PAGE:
Yosemite National Park this year might reach the nerve-wracking plateau of 4 million visitors. In the 1990s that number meant summer gridlock, gate closures and bad publicity.
Yet last summer – the park's busiest since 1996 – there were no gate closures or three-hour waits to get into paradise. The National Park Service has gotten serious about managing crowds at one of America's favorite parks.
The effort is not just about providing stress relief on busy summer days. The Park Service wants to cure a legal problem that has slowed Yosemite planning and $100 million in projects for a decade.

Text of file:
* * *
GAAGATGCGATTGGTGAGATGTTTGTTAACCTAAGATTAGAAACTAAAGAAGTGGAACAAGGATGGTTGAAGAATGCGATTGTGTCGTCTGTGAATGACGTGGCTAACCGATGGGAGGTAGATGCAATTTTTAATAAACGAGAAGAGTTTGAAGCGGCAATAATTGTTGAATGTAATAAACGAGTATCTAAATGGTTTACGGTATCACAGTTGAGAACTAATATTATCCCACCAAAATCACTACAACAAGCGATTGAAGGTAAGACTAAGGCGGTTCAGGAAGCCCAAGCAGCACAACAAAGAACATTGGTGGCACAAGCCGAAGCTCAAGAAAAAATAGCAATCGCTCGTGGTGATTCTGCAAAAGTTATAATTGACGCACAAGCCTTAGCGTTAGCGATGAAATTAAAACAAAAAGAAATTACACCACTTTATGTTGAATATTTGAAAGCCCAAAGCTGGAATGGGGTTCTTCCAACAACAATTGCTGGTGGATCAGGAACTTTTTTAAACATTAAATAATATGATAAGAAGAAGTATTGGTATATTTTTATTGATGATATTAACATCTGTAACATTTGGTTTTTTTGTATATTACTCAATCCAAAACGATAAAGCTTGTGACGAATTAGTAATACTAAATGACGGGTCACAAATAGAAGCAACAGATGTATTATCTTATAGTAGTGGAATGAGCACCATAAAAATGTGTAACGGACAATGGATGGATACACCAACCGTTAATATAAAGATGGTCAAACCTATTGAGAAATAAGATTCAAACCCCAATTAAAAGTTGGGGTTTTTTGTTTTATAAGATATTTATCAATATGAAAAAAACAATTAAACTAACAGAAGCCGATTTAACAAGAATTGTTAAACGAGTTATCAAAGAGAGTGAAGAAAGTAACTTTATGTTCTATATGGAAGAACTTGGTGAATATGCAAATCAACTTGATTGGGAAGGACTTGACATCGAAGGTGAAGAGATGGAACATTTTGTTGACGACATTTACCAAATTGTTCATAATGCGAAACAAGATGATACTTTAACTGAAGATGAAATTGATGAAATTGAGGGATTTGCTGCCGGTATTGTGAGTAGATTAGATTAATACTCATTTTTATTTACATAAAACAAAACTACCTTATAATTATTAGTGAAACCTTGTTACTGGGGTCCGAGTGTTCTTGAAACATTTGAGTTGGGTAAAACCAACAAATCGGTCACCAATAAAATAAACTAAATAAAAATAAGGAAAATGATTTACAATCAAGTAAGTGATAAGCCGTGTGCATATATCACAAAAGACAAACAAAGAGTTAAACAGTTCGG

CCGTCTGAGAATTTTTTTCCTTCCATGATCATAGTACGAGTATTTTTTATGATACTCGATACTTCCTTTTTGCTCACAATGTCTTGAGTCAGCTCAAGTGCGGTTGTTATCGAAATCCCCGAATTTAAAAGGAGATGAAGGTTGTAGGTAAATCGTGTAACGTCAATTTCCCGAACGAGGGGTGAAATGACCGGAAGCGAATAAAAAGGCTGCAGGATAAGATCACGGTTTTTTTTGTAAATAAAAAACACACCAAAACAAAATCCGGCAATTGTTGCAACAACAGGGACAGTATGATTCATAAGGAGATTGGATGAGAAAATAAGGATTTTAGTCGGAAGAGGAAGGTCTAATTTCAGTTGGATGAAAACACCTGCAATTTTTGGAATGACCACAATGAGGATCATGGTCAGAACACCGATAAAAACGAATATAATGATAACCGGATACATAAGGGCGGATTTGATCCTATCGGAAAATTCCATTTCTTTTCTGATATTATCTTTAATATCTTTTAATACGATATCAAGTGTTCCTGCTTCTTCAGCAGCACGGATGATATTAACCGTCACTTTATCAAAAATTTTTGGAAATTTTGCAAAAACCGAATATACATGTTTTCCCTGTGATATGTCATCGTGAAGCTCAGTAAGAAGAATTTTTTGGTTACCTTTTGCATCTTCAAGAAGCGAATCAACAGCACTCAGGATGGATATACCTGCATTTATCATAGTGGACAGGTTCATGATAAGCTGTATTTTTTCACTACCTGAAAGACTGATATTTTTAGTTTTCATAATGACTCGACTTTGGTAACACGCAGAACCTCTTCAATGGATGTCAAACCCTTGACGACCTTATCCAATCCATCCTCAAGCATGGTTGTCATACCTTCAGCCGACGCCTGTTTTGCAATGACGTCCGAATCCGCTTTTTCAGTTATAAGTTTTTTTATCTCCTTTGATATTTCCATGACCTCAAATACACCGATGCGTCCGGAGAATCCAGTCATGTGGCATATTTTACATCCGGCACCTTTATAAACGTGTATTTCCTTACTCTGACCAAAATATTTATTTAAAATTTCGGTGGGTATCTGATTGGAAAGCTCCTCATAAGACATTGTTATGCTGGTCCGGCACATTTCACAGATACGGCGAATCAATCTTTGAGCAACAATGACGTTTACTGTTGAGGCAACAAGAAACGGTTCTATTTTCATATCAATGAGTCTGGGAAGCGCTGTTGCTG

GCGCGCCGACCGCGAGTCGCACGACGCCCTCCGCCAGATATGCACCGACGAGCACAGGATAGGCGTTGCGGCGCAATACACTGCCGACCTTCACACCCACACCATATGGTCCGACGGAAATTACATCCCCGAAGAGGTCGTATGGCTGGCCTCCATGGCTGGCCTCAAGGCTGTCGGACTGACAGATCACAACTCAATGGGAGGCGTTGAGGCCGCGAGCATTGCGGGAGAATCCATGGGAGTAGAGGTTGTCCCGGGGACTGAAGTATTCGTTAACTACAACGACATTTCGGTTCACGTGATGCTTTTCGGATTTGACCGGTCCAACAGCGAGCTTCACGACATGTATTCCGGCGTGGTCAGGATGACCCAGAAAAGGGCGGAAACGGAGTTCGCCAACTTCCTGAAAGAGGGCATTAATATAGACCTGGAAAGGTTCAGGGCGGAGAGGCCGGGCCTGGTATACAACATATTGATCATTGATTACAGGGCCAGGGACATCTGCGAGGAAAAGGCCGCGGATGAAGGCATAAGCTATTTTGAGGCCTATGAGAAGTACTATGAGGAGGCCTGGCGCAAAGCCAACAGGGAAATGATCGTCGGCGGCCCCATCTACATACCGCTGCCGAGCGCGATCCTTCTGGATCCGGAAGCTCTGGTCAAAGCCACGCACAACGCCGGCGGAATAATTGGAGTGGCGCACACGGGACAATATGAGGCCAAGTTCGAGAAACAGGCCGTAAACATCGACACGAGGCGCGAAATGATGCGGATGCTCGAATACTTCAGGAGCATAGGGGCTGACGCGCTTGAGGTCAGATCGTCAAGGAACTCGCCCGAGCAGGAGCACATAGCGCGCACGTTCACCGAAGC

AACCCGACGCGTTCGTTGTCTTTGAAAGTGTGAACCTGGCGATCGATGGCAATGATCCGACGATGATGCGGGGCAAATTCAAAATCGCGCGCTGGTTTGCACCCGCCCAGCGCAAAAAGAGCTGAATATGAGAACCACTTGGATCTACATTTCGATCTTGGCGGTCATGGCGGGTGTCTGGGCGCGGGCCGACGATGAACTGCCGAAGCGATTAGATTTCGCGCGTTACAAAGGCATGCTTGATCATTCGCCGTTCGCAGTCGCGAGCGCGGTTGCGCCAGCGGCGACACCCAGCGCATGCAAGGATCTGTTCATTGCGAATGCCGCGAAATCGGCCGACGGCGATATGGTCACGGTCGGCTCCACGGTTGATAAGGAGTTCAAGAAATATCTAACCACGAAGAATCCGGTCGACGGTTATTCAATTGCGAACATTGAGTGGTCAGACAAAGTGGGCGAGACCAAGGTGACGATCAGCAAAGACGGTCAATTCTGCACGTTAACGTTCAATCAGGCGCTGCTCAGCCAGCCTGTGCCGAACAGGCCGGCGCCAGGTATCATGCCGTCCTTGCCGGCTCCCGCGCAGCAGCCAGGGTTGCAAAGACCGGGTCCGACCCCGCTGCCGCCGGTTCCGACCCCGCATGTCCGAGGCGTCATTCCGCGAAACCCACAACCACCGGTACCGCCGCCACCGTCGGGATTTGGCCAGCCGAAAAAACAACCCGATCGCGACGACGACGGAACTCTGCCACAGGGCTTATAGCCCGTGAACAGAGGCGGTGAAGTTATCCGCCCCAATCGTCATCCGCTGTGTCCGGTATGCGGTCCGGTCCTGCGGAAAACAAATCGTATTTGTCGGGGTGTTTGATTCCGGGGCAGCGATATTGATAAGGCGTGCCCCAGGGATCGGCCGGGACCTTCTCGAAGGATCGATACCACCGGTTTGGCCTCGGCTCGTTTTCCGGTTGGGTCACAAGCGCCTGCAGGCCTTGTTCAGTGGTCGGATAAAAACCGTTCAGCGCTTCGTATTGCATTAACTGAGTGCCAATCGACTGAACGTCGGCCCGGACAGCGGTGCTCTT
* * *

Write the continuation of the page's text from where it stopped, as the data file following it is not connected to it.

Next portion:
Better traffic management will give officials a more detailed understanding of when and where crowds peak. It's essential information for creating an acceptable plan to protect the Merced River, the main river in popular Yosemite Valley.
Federal courts consistently rejected previous plans over the last 10 years because they lacked a clear visitor limit.
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